CLAN BRUJAH: Historically, the touch of the Zealots has been light on the Old Country and the Slavic East. They do exist there in significant numbers, but the Learned Clan has typically preferred to focus their attentions on the lands of Greece, the Adriatic Coast, and the Balkans. Small broods of Brujah have also been historically active on the Tauric Peninsula and other locations along the shores of the Black Sea that boast settlements descended from the ancient Greek colonies. Until quite recently, the Brujah have never considered it worth their time and trouble to attempt to displace the Tzimisce on the Fiends’ home ground, but since the middle of the 12th century neonates and ancillae are finding their way to the nations of Carpathia. These Zealots tend to be youthful, and of later generations than their kin in the Byzantine Remnants and the Adriatic.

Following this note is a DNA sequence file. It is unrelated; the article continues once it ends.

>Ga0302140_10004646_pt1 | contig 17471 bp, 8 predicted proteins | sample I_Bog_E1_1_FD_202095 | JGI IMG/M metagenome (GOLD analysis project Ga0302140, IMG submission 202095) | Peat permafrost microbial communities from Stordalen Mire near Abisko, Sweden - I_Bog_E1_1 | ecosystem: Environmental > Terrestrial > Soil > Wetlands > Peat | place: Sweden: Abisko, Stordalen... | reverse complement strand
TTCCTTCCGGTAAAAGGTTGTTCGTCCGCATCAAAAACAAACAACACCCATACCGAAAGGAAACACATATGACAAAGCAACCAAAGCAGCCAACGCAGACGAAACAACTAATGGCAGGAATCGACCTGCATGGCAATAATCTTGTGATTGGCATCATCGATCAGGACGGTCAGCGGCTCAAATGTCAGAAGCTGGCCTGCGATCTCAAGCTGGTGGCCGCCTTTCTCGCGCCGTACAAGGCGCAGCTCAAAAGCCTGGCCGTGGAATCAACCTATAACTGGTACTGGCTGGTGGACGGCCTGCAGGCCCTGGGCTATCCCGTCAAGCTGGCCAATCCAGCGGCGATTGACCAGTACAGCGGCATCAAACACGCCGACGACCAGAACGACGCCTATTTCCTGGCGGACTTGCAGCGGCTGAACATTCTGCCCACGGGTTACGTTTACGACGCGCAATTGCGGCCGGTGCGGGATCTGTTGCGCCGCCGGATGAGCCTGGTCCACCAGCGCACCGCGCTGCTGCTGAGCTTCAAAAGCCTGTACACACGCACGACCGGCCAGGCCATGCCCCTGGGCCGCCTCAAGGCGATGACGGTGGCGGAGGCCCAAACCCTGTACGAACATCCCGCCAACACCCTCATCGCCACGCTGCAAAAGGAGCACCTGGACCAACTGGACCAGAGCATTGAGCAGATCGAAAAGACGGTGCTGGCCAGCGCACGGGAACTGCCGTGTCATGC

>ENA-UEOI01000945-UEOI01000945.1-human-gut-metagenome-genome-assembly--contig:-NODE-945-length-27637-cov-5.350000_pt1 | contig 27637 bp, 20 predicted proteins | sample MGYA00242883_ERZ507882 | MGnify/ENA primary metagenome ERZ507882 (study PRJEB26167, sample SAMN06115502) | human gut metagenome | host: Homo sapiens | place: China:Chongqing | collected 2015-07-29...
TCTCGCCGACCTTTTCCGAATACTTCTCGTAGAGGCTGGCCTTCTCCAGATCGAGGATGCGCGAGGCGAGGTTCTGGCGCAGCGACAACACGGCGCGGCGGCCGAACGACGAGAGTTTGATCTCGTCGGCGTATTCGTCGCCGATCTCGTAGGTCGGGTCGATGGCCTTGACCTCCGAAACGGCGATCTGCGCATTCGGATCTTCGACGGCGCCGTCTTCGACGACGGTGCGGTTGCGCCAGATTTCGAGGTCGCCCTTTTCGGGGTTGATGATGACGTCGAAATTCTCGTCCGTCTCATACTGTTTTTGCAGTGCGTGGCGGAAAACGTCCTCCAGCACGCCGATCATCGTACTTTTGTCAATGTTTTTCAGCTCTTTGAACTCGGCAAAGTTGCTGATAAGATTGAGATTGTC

For the most part, these young Zealots are attracted to the regions of northern Croatia and Slavonia, the Banate of Bosnia, the newly declared Kingdom of Serbia, and the Hungarian borderlands with the resurgent Empire of Bulgaria. In all cases these ambitious Brujah hope to dislodge the relatively light presence of the Árpád Ventrue as well as the Tzimisce voivodes before they can cement their hold on these liminal polities. Many of these young Zealots have Promethean sympathies and they seek inroads through the emerging craft guild structures in the growing towns of the area, hoping to influence the political shape of these new states. However a good number are simply belligerent, dispossessed Furore opportunists who have come north to stir conflict or stake a claim on the edge of Cainite society. Some few have no loyalties to a cause or any real designs of their own, instead merely seeking a quiet place far from the meddling of their elders to call their own.